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03-17-06, 09:41 AM #1
Manteca woman blazes trail in Marines
Manteca woman blazes trail in Marines
Iraq vet among few women to lead copter crew
Record Staff Writer
Published Friday, Mar 17, 2006
MANTECA - Anything but a desk job.
Jennifer Vollbrecht wanted action. And she found it in the Marine Corps.
The 20-year-old Manteca woman returned earlier this month from her first stint in Iraq, where she served as a helicopter crew chief - one of only a handful of women in the Marines ever entrusted with that job.
Vollbrecht had little time to relish her role in history. She worked 14-hour days on CH-46 dual-blade choppers shuttling injured troops in and out of battle zones. She faced the constant threat of being gunned down.
All this for a woman who, prior to boot camp, had rarely set foot outside Manteca.
"I don't really know what made me join," Vollbrecht said. "It wasn't for my family or anything. I just wanted to get out and see the world."
Women make up just more than 6 percent of the Marine Corps, up from 1 percent about four decades ago, according to the Women Marines Association. The nationwide group represents thousands of current and former female Marines.
Not only are the numbers of female Marines growing, but so is the range of duties handled by women, said 59-year-old Lynn Giaudrone of Stockton, president of the association's local chapter. She said she had goose bumps when she learned about Vollbrecht and her achievements.
"I'm amazed," said Giaudrone, who drove a forklift during the Vietnam War. "It's really important what she's doing. She is trailblazing for those behind her."
Vollbrecht's work also earned accolades from a retired lieutenant general who once served as president of the women's association.
"It's quite an accomplishment," said Lt. Gen. Carol Mutter of Brownsville, Ind., who 10 years ago became the first female Marine to wear three stars.
Women in the Marines are still prohibited from infantry, armor and artillery duties, Mutter said."But I think we have quite a few females who would volunteer for those jobs," she said. "They don't go into the Marine Corps to just sit behind a desk. You want to get out there and really make a difference."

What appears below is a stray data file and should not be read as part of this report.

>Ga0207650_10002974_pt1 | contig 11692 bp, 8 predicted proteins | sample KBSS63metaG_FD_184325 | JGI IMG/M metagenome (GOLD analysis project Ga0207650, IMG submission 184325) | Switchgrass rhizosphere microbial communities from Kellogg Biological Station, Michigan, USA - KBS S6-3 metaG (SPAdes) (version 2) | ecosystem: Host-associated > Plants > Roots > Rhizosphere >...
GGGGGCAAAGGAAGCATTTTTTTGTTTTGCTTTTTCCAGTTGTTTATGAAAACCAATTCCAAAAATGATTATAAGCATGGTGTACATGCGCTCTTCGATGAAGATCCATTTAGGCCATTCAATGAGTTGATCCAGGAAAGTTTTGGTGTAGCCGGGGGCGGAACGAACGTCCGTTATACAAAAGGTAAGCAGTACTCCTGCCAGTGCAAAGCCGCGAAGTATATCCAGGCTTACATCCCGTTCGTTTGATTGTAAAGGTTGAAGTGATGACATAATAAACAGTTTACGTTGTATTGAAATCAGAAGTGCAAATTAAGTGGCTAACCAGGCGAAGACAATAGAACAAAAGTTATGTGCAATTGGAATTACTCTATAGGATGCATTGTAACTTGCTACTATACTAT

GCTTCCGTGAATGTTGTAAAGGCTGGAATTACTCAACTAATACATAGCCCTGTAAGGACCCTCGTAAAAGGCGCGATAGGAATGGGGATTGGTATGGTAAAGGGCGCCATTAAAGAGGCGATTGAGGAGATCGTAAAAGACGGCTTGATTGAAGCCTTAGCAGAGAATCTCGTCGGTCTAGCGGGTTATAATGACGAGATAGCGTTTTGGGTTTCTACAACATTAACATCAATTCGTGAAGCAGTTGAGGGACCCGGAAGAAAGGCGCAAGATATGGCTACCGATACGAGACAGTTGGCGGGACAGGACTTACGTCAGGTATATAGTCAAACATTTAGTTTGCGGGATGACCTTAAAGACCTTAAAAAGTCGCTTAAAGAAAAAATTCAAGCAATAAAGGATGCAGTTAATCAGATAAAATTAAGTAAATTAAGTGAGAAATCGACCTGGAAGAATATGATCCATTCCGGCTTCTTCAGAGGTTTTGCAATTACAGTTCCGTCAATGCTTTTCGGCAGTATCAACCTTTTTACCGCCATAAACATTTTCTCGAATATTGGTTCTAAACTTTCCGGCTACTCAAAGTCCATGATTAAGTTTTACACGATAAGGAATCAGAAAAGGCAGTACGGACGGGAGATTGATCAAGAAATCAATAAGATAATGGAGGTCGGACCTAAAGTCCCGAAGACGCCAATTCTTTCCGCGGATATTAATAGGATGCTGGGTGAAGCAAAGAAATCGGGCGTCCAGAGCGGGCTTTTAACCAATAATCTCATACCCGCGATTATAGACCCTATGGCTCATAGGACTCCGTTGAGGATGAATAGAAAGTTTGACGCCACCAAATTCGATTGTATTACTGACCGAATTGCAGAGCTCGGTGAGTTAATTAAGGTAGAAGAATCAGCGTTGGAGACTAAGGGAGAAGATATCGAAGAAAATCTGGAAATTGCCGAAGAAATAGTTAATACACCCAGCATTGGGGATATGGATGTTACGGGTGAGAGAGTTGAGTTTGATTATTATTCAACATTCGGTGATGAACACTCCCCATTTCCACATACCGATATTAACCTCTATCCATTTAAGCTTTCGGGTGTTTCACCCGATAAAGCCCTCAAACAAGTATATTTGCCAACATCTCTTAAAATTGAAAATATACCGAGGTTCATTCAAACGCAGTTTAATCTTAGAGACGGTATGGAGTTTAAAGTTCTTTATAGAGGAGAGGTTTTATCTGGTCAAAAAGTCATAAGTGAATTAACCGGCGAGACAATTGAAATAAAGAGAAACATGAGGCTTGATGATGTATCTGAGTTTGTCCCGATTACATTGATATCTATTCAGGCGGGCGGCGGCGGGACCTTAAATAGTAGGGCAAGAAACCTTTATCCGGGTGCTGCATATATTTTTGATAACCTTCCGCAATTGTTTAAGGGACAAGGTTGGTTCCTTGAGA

Vollbrecht spent most of her life in Manteca, where she was home-schooled and attended church regularly at the Christian Worship Center.
She met with Marine recruiters and told them she wanted excitement. But she had to work for it. She trained for a year and enlisted on her 18th birthday, said her mother, Kim Lewis of Manteca.
"The Marines appealed to her," Lewis said. "They were the best of the best."
Vollbrecht endured boot camp and went through a year of schooling to become a helicopter crew chief. She said she was told at graduation she would be the sixth woman to do that job.
Officials with the Marine Corps couldn't confirm that, but a spokesman did say statistics broken down by gender suggest only a few women have held that position over the years.
Vollbrecht was responsible for careful inspections of helicopters and the loading and unloading of cargo and passengers. Many of the injured troops were flown to hospitals in Baghdad.
She said she was respected by her male colleagues.
"But it didn't just come," she said. "I had to earn it."
Vollbrecht married her husband, Nathan, in July, about a month before she shipped out to Iraq. For six months, the couple shared only e-mail and weekly phone calls.
That made her homecoming this month all the more joyous. Her mother, three of her four siblings and her husband met her at the airport.
After a quick visit back home in Manteca, Vollbrecht returned to San Diego, where she's training for a possible second deployment to Iraq.
Her mother hopes that day never comes. But if it does, she knows Vollbrecht is where she's wants to be: with her fellow Marines, both men and women.
"That so suits her," Lewis said. "She doesn't care if somebody says that's not a girl's job. She's going to go out and do it."
Contact reporter Alex Breitler at (209) 239-6606 or firstname.lastname@example.org
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